A core is classified as B2 benign when it contains a benign abnormality. This category is appropriate for a range of benign lesions including fibroadenomas, fibrocystic changes, sclerosing adenosis, and duct ectasia and extends to include other non-parenchymal lesions, such as abscesses and fat necrosis. In some cases, it may be difficult to determine whether a specific lesion is present—for example, if minor fibrocystic changes are seen. The multidisciplinary approach is once again vital in these cases to determine whether the histopathological features are in keeping with the radiological and clinical findings. It may be appropriate and prudent to classify the lesion as B1, rather than B2, if only very minor changes are present; such histopathological features would clearly be insufficient to explain a well defined mass lesion, and classification as B2 would be inappropriate.


This category mainly consists of lesions that may provide benign histology on core biopsy, but either are known to show heterogeneity or to have an increased risk (albeit low) of associated malignancy.

Atypical intraductal epithelial proliferations

Atypical epithelial hyperplastic lesions—where a uniform population of cells arranged in an appropriate manner involves one duct space or partially involves two or more duct spaces—are included under the B3 classification. These appearances should be sufficiently structured to raise the possibility of low grade ductal carcinoma in situ (DCIS), but insufficient in the tissue available to fulfil the diagnostic criteria.10 There is a range of severity, from those lesions that are insufficient for a definite diagnosis of DCIS, but highly suspicious, to those that only show a minor degree of atypia, normally architectural, which requires further assessment, and judgement of appropriate categorisation B3 or B4 is required.

The definition of atypical ductal hyperplasia (ADH) is derived from surgical resection specimens and relies on a combination of histological, morphological, and size extent criteria. For this reason, accurate diagnosis of ADH is not possible on core biopsy. However, it has been shown that, on subsequent surgical resection, core biopsy samples that include atypical intraductal epithelial proliferative foci of insufficient extent for classification as DCIS may form part of an established in situ neoplastic lesion, with or without associated invasion. This view is based on several studies detailing the subsequent surgical diagnoses in cases described as ADH on non-operative core biopsy. In over 50% of cores, surgical excision biopsy has shown either in situ or invasive carcinoma.11 This is not surprising because ADH is basically defined as an intraductal epithelial proliferation showing the features of low grade DCIS, but in less than two duct spaces, or less than 2 mm in diameter. Thus, the limited tissue sampling that can be achieved using core biopsy guns (often by stereotactic methods for foci of microcalcification) may provide insufficient material for the definitive diagnosis of low grade DCIS. In these cases, a diagnosis of atypical intraductal epithelial proliferation and a classification of B3 of uncertain malignant potential or B4 suspicious of malignancy should be made, dependant on the severity and extent of the lesion (fig 1).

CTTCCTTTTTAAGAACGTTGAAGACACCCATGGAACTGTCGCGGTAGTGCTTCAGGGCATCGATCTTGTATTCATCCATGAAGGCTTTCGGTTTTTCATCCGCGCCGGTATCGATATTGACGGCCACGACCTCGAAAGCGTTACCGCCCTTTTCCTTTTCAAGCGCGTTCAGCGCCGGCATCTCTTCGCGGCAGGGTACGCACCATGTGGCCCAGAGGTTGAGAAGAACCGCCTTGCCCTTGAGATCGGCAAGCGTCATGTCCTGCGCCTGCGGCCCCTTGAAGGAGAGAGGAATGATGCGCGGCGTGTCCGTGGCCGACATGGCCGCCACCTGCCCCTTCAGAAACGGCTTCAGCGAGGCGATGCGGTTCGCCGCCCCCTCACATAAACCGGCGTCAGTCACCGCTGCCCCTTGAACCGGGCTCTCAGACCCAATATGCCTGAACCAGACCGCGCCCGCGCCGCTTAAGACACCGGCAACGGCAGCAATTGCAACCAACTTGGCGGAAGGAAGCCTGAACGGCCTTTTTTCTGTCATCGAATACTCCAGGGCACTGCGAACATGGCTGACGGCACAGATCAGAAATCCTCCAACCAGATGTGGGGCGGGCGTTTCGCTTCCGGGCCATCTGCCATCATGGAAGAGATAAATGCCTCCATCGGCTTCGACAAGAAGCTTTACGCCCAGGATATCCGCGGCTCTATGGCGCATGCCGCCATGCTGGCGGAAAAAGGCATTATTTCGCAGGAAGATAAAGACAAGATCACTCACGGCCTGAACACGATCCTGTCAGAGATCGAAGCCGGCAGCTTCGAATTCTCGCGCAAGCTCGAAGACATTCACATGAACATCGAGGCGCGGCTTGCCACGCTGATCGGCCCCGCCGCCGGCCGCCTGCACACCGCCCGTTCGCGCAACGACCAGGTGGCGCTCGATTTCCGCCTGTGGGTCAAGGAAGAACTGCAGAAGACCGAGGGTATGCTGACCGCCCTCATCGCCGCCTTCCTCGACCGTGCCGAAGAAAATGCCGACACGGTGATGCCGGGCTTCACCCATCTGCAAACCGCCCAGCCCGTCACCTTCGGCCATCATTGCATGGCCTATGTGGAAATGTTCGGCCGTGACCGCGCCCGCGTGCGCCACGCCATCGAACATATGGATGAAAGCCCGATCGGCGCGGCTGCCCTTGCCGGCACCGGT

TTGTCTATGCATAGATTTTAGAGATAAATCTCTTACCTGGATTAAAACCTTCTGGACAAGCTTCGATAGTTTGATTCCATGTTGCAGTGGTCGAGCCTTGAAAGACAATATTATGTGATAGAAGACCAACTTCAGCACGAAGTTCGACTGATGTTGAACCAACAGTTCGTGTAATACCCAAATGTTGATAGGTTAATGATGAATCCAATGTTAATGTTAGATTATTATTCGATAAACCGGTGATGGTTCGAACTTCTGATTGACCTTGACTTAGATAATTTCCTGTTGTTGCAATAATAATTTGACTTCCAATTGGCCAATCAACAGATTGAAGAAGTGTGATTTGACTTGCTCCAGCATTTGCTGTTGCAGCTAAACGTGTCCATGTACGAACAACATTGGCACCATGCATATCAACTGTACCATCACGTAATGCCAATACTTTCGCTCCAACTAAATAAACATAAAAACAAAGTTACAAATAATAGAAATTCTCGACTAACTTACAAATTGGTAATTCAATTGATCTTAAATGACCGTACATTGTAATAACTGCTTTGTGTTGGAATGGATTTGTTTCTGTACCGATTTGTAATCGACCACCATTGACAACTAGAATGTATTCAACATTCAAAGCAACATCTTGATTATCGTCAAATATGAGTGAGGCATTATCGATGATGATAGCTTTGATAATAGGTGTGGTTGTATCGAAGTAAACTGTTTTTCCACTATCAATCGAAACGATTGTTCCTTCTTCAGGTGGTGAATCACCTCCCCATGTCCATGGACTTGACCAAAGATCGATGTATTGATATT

Figure 1

 Epithelial proliferative lesion classification. ADH, atypical ductal hyperplasia; DCIS, ductal carcinoma in situ.

Lobular neoplasia

A small cell regular epithelial proliferation within lobules, which is considered to represent intralobular neoplasia (atypical lobular hyperplasia/lobular carcinoma in situ), should be classified as B3. This process does not have the same management implications as a diagnosis of DCIS and does not require therapeutic excision per se. Lobular neoplasia is most often a coincidental finding in a core biopsy from a screen detected lesion, and multidisciplinary discussion is essential because the abnormality identified radiologically may not be represented. These cases must be managed cautiously. On occasion, it may be impossible to classify a small cell epithelial proliferation in lobules and/or ducts as either lobular neoplasia or low grade DCIS, and in these circumstances a numerically higher category (B4 or B5) is prudent and should be considered.

Phyllodes tumour

Fibroepithelial lesions with cellular stroma, stromal overgrowth, and possibly some mitotic activity suggesting a phyllodes tumour should be designated B3. Thus, the presence of cellular stroma within such a lesion should prompt a search for other features that may aid in discrimination from a fibroadenoma. In rare cases, it is not possible to distinguish the two lesions and the sample should be reported as a “fibroepithelial lesion” and classified as B3, to avoid underdiagnosis of a phyllodes tumour. In practice, careful appraisal of the entire clinical picture will usually allow appropriate management to be undertaken, and these cases should be discussed at a multidisciplinary meeting.

Papillary lesions